If you’ve been driving around town in the past month, your gaze might have been diverted by a dazzling plant in full flower. It’s the one covered from top to bottom with 2-in. wide blooms ranging from purple to lavender to white – simultaneously! You’re looking at Brunfelsia grandiflora, commonly called Yesterday-Today-and-Tomorrow. While this species is very dependable over time, this year’s flowering seems to be especially vigorous. For more information about Brunfelsia, please see Steve Turner’s October 12, 2012 article and photos on this website. And one more thing: Try to keep your eyes on the road.
With a 70% chance of rain today, who would believe we are in the dry season? And last week the temperatures dipped into the low 50s in the Redland. If we continue to have cool weather, we might have a strong lychee crop next year. That would be great.
Our Jakfruit season here at Richard Lyons’ Nursery is over. It’s wonderful to see so many consumers discovering the largest tree fruit. We had a fruit this year that tipped the scales at 86 lbs!
The Jujube trees are loaded with fruit, as are the Star Apple trees. Star Fruit trees are bearing a good crop again this year.
Our vegetable and herb garden is doing very nicely; in a few weeks we will be able to harvest beets, tomatoes, Swiss chard, carrots, sugar peas, kohlrabi, radishes, daikon (a large, mild Asian radish), and a large squash known as calabaza.
We also have herbs available in 3″ pots. They include parsley, dill, rosemary, tarragon, oregano, various hot peppers, mint, lavender and others. Lemon grass can be found at Richard Lyons’ Nursery year-round.
Recently Florida’s Commissioner of Agriculture, Adam Putnam, distributed a story that had been reported on a Tampa-area television station. It quoted some fairly astonishing statistics regarding citrus production in Florida: The most recent growing season yielded 104 million boxes of oranges. Only 11 years ago, 243 million boxes were picked! Some of the difference was due to hurricanes that strafed the state in mid-decade, but the bulk of the staggering loss resulted from citrus greening, a disease discovered in Florida in 2005. Greening ruins the appearance and taste of citrus fruit, and ultimately kills trees within a few seasons. A reliable cure is, at best, still several years away. It is a much greater threat than citrus canker.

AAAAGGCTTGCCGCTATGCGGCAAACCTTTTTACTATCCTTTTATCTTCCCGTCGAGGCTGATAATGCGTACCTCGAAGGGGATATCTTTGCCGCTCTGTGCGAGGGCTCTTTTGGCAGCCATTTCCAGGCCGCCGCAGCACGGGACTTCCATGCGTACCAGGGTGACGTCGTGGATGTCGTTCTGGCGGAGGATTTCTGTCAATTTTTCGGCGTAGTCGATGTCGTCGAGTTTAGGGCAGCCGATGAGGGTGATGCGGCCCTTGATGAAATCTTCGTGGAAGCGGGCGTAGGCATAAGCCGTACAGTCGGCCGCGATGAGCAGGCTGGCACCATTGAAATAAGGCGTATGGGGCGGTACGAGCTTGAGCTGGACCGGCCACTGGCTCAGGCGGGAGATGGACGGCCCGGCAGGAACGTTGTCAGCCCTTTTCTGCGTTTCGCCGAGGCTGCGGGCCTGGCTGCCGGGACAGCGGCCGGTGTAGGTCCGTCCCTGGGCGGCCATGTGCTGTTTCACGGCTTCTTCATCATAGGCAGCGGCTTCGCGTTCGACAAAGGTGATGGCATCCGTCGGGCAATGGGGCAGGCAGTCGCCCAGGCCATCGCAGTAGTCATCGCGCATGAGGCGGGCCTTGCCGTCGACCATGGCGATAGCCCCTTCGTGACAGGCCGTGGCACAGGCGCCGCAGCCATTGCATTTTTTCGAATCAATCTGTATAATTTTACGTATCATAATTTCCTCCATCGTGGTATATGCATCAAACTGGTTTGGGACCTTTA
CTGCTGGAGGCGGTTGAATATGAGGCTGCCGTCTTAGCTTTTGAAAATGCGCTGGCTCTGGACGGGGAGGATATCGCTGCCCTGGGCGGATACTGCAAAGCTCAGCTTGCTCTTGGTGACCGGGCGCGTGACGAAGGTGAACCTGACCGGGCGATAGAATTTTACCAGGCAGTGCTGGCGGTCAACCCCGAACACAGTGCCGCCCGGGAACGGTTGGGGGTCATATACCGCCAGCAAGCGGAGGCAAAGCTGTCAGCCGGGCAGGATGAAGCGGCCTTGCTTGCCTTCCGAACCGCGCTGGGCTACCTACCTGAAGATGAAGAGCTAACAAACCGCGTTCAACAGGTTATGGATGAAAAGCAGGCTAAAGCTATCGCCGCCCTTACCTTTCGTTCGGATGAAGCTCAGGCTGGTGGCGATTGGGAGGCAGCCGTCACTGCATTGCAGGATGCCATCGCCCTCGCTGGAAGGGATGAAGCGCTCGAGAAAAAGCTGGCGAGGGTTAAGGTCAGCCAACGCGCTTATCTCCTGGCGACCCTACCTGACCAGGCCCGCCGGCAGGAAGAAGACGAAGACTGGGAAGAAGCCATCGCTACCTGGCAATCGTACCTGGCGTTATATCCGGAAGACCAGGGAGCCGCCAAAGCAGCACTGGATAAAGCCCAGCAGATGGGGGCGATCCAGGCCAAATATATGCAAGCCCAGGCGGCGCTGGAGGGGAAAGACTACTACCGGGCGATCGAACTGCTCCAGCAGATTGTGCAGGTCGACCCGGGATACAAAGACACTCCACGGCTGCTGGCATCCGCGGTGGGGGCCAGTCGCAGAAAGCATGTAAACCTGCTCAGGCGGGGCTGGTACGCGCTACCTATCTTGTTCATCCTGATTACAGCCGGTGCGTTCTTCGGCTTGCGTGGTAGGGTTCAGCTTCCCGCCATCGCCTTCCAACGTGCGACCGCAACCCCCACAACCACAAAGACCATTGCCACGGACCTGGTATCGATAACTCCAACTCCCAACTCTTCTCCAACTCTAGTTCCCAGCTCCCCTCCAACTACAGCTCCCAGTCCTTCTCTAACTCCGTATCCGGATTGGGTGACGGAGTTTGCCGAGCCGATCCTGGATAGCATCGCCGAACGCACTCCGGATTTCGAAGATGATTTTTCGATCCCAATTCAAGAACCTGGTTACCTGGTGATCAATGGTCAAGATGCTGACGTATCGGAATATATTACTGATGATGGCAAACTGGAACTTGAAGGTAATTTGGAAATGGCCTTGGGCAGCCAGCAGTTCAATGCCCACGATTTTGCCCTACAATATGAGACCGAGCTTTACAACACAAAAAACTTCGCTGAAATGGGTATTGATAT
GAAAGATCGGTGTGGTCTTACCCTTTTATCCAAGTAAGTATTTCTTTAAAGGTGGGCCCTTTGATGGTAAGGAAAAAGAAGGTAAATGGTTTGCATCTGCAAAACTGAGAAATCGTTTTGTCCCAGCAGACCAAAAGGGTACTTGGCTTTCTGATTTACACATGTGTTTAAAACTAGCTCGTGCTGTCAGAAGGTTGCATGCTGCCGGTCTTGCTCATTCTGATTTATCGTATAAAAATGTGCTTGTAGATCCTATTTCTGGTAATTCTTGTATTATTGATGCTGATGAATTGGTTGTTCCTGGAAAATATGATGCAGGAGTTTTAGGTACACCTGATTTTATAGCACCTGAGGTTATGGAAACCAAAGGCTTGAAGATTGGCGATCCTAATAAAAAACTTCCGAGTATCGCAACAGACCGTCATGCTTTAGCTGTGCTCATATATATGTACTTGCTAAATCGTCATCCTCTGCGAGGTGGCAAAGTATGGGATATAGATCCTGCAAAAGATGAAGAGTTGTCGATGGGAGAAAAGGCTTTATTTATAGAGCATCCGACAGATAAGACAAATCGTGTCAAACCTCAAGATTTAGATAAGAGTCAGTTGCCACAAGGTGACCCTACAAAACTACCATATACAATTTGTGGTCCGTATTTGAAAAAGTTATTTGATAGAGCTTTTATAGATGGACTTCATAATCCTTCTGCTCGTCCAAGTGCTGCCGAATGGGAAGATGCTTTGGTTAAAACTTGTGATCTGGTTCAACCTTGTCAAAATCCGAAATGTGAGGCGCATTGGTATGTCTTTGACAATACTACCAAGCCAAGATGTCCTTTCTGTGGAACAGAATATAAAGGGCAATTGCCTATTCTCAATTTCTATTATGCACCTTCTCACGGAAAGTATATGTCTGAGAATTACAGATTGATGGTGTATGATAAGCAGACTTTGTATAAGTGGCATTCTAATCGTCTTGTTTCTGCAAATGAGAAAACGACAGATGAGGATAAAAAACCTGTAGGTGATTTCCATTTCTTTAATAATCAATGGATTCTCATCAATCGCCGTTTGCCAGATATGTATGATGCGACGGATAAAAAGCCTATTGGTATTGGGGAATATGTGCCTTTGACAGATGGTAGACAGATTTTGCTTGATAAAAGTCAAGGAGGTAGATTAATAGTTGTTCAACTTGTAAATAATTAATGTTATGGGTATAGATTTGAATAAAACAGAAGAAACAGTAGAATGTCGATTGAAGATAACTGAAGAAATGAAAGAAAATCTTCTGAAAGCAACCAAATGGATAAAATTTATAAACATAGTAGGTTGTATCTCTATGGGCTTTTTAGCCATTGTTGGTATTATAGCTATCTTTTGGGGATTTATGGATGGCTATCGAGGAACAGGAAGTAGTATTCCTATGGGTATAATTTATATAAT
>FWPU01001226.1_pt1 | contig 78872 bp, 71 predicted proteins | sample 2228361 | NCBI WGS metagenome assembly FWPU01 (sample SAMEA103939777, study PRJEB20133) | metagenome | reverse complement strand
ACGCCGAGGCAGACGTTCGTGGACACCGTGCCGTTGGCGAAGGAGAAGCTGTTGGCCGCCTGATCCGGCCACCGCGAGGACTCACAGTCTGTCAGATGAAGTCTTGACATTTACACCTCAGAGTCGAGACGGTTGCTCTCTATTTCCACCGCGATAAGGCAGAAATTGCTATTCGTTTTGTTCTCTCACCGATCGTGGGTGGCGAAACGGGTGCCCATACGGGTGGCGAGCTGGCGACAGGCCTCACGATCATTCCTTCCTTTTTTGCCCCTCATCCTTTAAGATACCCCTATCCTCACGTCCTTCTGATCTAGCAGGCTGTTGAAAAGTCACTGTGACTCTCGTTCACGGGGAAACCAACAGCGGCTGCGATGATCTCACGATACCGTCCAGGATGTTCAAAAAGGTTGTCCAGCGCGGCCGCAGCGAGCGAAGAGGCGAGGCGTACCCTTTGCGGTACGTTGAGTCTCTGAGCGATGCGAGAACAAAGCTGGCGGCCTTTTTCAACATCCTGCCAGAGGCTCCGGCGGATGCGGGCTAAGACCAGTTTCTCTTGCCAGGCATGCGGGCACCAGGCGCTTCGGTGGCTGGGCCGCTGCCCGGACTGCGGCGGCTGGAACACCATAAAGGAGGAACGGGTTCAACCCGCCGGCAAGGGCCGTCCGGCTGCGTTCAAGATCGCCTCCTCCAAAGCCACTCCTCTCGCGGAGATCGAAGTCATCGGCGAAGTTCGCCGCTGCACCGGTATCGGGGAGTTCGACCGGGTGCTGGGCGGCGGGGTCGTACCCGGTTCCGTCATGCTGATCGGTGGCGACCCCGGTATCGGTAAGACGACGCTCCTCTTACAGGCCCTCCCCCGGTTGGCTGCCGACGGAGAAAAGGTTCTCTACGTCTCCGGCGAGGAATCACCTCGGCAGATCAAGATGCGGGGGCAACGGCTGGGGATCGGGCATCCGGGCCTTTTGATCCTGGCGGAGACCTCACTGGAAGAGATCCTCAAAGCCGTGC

To make matters worse, most varieties of citrus are not grown on the rootstock necessary for success in the soils of southern Florida. So right now Richard Lyons’ Nursery firmly recommends that homeowners interested in fruit trees buy something other than citrus.
Avocados also face a dicey future in our region. A tiny insect, the Redbay Ambrosia Beetle, carries a fungus, commonly known as Laurel Wilt, that has been spreading south from Georgia since 2002. In March 2012 the disease was detected in the northernmost avocado groves of southern Florida. The earliest observable effect of Laurel Wilt is dieback of leaves, stems and limbs, but all infested trees eventually die. Until a reliable, affordable treatment to prevent Laurel Wilt is developed, Richard Lyons Nursery will not sell avocado trees.
This weekend marks the 74th edition of the Ramble, one of Old Miami’s most revered horticultural celebrations. It has long since ceased being just a plant show, though. The modern Ramble features cooking classes, rare books, a furniture design show, antiques, art, and a beer garden. And as for the plants, they have come a long way from the early days of the Garden’s annual extravaganza. Where once all the materials were grown by Fairchild, now a vast array of plants are brought in by vendors.
Richard Lyons’ Nursery will again be represented at this year’s Ramble, and we have selected an eye-catching variety of plants. Please drop by for a visit anytime this weekend between 9:30 am and 4:30 pm.
Admission to the Ramble is free to Garden members.
The name Saritaea magnifica implies something special, and, indeed, ‘magnificent’ is an appropriate word to describe the flowers of the Glow Vine. This native of Colombia and Ecuador produces large clusters of showy mauve-purple, trumpet-shaped blooms up to 2½ in. wide, accentuated by white throats. Even when not in flower, S. magnifica is ornamental, bearing smooth, leathery, dark-green leaves. It can be featured in the landscape in two ways: (1) Utilized as a climber that attaches itself to vertical elements via slender tendrils, or (2) Maintained as a shrub either planted out or in a container. Glow Vine should be grown in full sun to light shade and in moist, well-drained soil. It is available at Richard Lyons’ Nursery in 3-gal. pots, trained on 3-ft. trellises.